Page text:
Skip to main content
The Official Site of the New Jersey Devils

Lou Lamoriello Resigns as President of the New Jersey Devils

by Staff Writer / New Jersey Devils

Newark, NJ – After 28 years, including three Stanley Cup Championships, five Eastern Conference titles, and nine Atlantic Division Championships, the New Jersey Devils co-owners Josh Harris and David Blitzer announced today that Lou Lamoriello has made the decision to resign as the team’s President in order to pursue other opportunities. He previously stepped aside as General Manager on May 4, when Ray Shero was named to the position.

“Lou Lamoriello created and defined what it meant to be a New Jersey Devil,” said Harris. "His brilliance in shaping this franchise into one of the most storied and celebrated organizations in sport will make him a New Jersey Devil for life. He represented this organization, our current and former players, the state of New Jersey, and the greatest fans in the National Hockey League in a manner that exemplified character, class, and dignity.

“Lou's record on the ice speaks for itself and as amazing as it is, it pales in comparison to his record as a human being. His passion, integrity and leadership over the last 28 years impacted the lives of thousands, creating a lasting legacy. I have been honored to have worked with Lou over the last two years and I will forever consider it a privilege."

“On behalf of my family and the entire organization, we thank Lou for creating some of the most cherished moments for our fans,” added Blitzer. “His stewardship and guidance through championships and challenging times for this franchise have inspired generations and impacted the lives of many. We will be forever grateful for his contributions and we wish him all the best.

“Ray is a proven and innovative leader in the NHL. He has quickly and decisively put his stamp on this organization, and we are excited about the direction of New Jersey Devils Hockey under his guidance.”

Lamoriello was inducted into the Hockey Hall of Fame on November 9, 2009 and into the U.S. Hockey Hall of Fame in October 2012. He received the 1992 Lester Patrick Trophy in recognition for service to hockey in the United States. Under his direction as General Manager, the Devils’ record was 1,093-779-268 (.578) during the regular-season and 136-116 (.540) in the post-season. Lamoriello’s teams owned the NHL’s second-best record during each of the last two decades: 396-275-110 (.577) in the 1990’s and 422-223-95 (.634) in the 2000’s. In 1995, Albany won the AHL’s Calder Cup, as the organization became the first since 1976-77 to win both NHL and AHL championships. In addition to his President and General Manager duties, he was also behind the team’s bench on three separate occasions.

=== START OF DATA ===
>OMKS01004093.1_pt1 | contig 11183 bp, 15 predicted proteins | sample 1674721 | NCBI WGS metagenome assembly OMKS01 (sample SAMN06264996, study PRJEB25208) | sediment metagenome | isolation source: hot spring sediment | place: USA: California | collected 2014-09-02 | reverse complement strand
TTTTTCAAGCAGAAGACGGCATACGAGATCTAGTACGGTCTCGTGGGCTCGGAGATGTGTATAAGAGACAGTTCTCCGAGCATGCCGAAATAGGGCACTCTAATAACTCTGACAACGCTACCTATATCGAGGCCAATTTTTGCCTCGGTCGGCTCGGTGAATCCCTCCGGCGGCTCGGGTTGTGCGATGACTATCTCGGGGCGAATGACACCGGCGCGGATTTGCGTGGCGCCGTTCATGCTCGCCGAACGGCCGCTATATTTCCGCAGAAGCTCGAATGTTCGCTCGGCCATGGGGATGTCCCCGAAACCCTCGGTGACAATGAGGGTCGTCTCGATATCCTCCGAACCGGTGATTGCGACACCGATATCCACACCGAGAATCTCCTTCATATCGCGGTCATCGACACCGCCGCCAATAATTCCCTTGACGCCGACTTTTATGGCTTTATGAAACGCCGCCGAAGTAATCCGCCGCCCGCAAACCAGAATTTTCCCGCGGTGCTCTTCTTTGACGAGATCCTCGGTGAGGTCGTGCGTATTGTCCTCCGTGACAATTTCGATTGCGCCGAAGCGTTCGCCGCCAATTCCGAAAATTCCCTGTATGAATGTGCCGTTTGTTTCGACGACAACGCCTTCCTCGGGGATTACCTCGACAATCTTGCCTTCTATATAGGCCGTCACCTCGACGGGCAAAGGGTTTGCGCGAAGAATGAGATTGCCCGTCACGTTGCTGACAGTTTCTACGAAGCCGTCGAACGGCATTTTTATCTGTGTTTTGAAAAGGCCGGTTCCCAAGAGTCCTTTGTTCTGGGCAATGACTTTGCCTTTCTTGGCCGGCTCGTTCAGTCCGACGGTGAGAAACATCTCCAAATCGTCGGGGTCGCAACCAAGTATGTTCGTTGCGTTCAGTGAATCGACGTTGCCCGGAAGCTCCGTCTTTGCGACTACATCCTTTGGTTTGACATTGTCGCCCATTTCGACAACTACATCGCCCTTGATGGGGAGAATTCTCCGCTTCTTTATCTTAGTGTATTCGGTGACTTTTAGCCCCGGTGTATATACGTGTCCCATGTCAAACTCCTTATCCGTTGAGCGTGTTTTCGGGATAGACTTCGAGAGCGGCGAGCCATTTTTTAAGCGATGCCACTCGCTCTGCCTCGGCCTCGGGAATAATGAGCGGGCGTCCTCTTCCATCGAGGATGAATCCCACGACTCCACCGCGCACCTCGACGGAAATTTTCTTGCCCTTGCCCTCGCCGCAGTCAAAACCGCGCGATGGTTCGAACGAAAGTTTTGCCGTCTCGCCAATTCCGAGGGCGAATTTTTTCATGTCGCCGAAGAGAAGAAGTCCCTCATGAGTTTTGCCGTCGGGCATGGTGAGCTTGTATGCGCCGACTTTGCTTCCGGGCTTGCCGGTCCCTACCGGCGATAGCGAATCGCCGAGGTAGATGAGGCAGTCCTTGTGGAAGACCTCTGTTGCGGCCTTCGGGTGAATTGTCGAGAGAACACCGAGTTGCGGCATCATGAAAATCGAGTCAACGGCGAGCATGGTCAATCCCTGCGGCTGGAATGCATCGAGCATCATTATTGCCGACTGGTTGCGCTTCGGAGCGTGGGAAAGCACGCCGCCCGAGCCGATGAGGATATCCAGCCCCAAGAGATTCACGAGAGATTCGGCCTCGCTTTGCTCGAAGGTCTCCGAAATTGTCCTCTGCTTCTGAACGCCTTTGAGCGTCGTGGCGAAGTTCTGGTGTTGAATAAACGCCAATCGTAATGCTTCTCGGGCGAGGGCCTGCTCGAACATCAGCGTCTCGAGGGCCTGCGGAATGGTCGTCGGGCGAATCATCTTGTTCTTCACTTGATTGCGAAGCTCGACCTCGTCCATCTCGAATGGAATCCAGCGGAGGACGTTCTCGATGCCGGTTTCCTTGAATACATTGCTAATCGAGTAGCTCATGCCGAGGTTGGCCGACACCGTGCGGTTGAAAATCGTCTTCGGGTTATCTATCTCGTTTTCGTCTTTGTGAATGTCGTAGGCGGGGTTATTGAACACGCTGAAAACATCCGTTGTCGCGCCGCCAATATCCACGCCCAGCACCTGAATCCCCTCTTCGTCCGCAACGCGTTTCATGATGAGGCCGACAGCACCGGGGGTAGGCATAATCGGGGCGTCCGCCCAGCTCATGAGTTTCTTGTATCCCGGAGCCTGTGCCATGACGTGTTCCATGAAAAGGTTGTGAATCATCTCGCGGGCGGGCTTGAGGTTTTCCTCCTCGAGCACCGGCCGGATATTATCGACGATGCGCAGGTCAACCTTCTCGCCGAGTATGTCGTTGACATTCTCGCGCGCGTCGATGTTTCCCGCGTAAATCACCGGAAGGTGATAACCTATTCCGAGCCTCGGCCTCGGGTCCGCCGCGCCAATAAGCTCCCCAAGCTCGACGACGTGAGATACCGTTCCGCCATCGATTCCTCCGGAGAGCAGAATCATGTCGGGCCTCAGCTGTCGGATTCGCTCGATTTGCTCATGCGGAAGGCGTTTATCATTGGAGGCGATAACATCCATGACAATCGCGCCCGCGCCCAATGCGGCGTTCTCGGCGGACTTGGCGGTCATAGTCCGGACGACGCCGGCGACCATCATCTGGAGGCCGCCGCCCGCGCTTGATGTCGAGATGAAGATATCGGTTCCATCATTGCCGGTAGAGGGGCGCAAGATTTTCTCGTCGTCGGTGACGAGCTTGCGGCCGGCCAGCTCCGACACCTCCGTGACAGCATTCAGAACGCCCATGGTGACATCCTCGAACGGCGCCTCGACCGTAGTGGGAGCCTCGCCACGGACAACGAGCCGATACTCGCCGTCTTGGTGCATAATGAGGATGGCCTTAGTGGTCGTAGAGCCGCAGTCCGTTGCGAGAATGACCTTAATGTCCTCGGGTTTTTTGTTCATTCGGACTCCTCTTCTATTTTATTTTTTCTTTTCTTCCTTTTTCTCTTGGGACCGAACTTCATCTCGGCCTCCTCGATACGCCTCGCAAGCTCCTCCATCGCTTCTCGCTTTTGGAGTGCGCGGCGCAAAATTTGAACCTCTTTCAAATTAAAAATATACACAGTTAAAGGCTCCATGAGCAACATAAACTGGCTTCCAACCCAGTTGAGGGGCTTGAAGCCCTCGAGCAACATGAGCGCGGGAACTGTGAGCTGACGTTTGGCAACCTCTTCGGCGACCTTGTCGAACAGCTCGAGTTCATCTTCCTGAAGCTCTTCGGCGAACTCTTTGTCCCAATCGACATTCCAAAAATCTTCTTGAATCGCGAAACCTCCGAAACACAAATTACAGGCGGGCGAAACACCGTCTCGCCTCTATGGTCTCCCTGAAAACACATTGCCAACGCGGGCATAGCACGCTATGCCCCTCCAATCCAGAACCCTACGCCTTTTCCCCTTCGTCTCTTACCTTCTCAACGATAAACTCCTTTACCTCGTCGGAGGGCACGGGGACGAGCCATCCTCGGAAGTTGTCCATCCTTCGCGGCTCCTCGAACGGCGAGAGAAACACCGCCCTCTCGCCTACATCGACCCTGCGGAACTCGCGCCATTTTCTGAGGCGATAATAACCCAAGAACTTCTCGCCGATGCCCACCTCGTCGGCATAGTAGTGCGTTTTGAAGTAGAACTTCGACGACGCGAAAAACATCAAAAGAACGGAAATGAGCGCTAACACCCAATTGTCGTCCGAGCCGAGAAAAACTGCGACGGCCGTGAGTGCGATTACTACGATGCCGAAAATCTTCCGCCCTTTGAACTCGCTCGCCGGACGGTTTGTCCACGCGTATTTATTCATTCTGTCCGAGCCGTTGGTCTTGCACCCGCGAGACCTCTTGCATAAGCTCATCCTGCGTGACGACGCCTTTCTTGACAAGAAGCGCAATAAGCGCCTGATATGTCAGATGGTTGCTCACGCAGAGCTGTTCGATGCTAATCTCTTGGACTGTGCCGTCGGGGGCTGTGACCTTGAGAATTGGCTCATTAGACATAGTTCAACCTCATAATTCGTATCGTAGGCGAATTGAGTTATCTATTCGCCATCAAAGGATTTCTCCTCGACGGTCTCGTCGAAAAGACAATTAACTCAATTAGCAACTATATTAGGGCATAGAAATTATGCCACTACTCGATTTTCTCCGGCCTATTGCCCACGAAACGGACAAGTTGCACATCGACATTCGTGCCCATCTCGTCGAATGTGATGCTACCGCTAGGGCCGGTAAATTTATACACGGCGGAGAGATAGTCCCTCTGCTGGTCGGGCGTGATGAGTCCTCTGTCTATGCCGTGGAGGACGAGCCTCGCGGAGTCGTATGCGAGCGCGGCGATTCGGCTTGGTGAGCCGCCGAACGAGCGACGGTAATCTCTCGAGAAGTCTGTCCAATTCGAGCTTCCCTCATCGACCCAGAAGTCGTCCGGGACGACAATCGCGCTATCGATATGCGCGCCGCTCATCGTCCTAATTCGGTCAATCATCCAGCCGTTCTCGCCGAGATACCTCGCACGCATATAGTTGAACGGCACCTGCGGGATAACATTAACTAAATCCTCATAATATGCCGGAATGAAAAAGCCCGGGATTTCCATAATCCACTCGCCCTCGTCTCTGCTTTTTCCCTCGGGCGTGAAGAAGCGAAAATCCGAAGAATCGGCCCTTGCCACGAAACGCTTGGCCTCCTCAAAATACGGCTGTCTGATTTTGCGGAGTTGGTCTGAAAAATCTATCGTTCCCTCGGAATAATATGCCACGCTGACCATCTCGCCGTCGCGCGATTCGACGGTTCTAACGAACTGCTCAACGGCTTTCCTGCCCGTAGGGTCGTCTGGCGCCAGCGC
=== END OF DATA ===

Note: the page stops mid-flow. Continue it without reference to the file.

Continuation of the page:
“I have been fortunate to have worked for Josh Harris and David Blitzer for the past two years. In addition, the organization afforded me the opportunity to work for two other individuals that greatly impacted my life, Dr. John J. McMullen and George Steinbrenner. I have worked with Hall-of-Fame coaches, and players and a great staff, all of whom contributed to our success. In the end, it’s about the people which makes this decision so difficult," said Lamoriello.

Lamoriello served as CEO of New Jersey Nets for two-plus seasons from 2001- 02 until the sale of the team in 2004, overseeing a franchise that made consecutive NBA Finals’ appearances. A past member of the NHL Board of Governors’ Executive Committee, he served as general manager of Team USA for 1998 Winter Olympic Games, and during the first-ever World Cup tourney, 1996, as USA captured the championship. In 1989, Lamoriello aggressively pursued Viacheslav Fetisov, who opened the door for many Soviet hockey players who followed him. He was named the club’s second president April 30, 1987; and assumed dual role of President/GM prior to 1987-88 training camp. Lamoriello spent two decades building Providence College’s hockey success, leaving his post as athletic director to join the Devils. He served as hockey coach for 15 seasons, compiling a .578 winning percentage (248-179-13), while guiding the Friars to 12 post-season tournaments in a row, including the 1983 Final Four.

View More